The Ancestor's Tale : a Pilgrimage to the Dawn of Life, Paperback

The Ancestor's Tale : a Pilgrimage to the Dawn of Life Paperback

4.5 out of 5 (6 ratings)


One of the most brilliant scientists of our age gives us his definitive work: a synthesis of his comprehensive vision of life. THE ANCESTOR'S TALE is a pilgrimage back through time; a journey on which we meet up with fellow pilgrims as we and they converge on our common ancestors.

Chimpanzees join us at about 6 million years in the past, orang utans at 14 million years, as we stride on together, a growing band.

The journey provides the setting for a collection of some 40 tales.

Each explores an aspect of evolutionary biology through the stories of characters met along the way.

The tales are interspersed with prologues detailing the journey, route maps showing joining lineages, and life-like reconstructions of our common ancestors.

THE ANCESTOR'S TALE represents a pilgrimage on an unimaginable scale: our goal is four billion years away, and the number of pilgrims joining us grows vast - ultimately encompassing all living creatures.

At the end of the journey lies something remarkable in its simplicity and transformative power: the first, humble, replicating molecules.


  • Format: Paperback
  • Pages: 704 pages, 65
  • Publisher: Orion Publishing Co
  • Publication Date:
  • Category: Popular science
  • ISBN: 9780753819968



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Showing 1 - 5 of 6 reviews.

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This is what high school biology *should* be like! Biology is really not taught as a science at that level, with theories, and hypotheses, and the underlying theme of evolution. Instead, we spent years memorising and regurgitating useless facts about various animals, some more interesting than others; but there was always something missing - it was always just facts, without a guiding theme or overall connection. Dawkins gives us the facts, alright - but he does so with a purpose, around the central theme of evolution, showing how life on earth is all interconnected, and that's what really makes the subject fascinating. Suddenly, biology *makes sense*! There's a story to go with the facts, and that story makes the previously meaningless collection of data seem absolutely amazing, revolutionary and eye-opening! It certainly helped me for the first time really appreciate both the complexity and interconnectedness as well as the pure awesomeness of life on earth.Obviuosly, what with Professor Dawkins being a zoologist, the book is heavily focused on animals, and as the "journey" starts with humans, a lot of the book is devoted to vertebrates. I would happily read another book that size about exciting things like insects, invertebrates and plants!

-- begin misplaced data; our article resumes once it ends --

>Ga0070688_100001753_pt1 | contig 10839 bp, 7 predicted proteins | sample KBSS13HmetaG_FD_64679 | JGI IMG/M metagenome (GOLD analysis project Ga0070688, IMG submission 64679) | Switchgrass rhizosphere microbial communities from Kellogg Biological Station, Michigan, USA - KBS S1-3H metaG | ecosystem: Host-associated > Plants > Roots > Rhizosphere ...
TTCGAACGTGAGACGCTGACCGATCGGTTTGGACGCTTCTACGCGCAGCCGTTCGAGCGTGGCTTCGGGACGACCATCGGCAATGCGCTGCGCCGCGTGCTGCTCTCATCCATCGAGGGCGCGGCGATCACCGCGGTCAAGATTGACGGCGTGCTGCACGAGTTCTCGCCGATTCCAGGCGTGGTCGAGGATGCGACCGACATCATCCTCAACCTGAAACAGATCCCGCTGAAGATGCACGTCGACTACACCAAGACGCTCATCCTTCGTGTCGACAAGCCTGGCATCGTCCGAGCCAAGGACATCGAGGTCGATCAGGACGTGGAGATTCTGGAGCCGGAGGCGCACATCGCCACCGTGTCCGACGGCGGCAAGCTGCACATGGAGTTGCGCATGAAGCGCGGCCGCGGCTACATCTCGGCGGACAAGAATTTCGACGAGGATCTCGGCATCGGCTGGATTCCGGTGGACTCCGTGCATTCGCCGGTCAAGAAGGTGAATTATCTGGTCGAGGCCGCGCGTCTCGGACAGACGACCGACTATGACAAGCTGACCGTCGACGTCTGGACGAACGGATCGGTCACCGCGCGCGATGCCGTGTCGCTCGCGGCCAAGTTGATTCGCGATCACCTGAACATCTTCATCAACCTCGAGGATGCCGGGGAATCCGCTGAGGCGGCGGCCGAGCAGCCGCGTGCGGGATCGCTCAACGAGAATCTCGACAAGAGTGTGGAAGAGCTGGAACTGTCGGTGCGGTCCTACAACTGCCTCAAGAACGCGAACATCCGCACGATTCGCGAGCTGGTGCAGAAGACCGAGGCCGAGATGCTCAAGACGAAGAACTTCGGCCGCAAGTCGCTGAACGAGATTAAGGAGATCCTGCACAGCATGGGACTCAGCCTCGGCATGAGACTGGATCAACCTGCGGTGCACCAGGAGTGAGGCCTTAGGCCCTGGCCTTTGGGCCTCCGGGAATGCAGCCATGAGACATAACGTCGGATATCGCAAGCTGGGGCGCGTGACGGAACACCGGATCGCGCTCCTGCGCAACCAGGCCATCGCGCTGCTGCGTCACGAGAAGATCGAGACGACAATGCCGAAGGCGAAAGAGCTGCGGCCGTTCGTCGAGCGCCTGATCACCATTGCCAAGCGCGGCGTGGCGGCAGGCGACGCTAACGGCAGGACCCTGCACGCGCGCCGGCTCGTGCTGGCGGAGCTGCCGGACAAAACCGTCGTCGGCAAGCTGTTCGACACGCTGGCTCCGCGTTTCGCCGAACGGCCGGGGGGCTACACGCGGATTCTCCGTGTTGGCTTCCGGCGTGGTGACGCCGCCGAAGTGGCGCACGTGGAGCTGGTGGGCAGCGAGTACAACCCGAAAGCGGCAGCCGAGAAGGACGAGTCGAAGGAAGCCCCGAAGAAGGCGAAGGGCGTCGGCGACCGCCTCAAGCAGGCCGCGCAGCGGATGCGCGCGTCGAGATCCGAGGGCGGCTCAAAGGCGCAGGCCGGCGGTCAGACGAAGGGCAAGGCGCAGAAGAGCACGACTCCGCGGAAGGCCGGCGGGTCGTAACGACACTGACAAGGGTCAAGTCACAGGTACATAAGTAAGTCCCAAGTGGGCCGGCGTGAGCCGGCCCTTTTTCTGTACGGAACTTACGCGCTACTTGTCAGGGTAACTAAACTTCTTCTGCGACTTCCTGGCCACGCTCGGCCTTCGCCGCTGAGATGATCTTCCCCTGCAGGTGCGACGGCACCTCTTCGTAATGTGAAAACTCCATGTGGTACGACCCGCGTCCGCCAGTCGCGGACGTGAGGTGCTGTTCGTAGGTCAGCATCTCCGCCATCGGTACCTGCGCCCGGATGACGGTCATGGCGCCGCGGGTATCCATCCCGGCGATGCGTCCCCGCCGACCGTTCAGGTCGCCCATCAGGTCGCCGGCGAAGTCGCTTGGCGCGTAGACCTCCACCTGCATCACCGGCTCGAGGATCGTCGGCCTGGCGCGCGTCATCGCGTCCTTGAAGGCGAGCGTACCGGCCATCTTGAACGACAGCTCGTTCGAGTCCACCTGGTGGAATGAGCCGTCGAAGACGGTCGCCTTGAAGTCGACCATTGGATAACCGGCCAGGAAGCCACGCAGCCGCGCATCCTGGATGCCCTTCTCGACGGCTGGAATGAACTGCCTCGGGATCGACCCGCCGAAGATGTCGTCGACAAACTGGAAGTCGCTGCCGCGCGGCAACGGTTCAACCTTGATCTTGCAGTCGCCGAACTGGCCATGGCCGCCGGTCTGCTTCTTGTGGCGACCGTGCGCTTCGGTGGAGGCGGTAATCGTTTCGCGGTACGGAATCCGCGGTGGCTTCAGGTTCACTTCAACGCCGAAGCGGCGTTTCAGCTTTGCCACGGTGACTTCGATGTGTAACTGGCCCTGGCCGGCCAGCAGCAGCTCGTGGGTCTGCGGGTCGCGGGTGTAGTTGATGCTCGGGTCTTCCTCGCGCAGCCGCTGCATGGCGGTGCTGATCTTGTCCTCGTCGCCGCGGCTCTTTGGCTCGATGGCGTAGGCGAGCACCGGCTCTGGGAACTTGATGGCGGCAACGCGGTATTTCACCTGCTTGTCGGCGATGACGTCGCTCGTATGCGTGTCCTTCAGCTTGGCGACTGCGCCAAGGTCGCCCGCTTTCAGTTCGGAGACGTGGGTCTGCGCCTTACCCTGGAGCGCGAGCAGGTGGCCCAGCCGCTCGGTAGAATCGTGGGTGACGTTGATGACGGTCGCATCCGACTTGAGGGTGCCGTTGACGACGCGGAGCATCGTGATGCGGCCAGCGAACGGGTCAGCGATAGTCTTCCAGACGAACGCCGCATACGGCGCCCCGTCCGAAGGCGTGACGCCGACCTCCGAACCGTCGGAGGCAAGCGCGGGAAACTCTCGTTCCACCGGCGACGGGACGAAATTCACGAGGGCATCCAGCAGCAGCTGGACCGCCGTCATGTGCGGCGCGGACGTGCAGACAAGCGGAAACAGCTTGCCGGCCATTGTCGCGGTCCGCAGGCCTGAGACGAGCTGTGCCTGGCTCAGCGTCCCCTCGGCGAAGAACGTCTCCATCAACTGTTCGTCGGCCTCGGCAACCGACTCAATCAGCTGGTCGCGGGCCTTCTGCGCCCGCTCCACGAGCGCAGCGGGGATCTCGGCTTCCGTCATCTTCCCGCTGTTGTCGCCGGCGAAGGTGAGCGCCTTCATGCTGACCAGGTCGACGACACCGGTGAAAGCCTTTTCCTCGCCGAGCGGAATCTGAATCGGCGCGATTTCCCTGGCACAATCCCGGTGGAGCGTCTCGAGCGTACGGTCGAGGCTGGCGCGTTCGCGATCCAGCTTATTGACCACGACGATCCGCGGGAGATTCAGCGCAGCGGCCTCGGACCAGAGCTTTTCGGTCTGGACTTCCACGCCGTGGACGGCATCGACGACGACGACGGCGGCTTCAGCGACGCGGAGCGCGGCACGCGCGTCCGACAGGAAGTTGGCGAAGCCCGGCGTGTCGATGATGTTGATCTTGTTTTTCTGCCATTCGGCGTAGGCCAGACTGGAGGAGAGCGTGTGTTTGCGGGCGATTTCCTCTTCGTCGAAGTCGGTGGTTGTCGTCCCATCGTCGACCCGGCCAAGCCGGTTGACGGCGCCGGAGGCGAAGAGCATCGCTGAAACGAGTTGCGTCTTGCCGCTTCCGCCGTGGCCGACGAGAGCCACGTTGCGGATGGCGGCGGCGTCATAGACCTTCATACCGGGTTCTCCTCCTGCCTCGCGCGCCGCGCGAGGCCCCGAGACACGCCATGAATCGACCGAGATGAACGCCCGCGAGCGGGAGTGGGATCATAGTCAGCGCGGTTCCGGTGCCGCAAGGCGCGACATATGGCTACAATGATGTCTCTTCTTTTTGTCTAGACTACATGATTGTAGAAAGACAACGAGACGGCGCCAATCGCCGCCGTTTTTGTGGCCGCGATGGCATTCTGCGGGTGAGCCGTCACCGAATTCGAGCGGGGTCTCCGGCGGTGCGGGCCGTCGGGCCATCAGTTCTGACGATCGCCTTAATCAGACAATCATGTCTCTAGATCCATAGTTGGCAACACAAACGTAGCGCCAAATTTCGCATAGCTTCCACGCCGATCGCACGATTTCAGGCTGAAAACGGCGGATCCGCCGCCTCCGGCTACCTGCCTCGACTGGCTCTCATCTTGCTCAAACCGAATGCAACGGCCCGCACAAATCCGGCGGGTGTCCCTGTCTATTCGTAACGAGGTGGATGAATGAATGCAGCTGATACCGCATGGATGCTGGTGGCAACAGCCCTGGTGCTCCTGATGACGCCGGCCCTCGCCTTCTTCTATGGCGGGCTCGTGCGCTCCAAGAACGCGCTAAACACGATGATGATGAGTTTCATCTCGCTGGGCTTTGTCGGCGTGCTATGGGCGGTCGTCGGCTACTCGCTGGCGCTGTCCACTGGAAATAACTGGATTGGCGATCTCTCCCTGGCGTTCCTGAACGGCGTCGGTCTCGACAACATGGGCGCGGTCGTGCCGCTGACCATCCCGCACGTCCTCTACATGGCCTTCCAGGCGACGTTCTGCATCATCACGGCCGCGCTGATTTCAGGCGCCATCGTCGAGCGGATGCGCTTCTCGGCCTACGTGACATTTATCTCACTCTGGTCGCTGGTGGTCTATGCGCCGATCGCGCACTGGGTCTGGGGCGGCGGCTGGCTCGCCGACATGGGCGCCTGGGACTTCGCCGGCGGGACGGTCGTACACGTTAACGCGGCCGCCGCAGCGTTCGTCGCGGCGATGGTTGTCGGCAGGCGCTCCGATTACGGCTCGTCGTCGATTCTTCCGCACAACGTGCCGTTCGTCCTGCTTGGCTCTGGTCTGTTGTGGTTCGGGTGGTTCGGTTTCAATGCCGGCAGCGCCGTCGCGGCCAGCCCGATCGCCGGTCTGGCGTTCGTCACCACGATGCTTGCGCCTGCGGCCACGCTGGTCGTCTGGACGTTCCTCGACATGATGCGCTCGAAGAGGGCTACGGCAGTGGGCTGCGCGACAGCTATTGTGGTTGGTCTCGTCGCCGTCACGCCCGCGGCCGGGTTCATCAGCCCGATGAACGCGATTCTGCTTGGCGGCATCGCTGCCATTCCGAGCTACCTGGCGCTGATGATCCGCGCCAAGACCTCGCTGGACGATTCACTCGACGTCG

Review by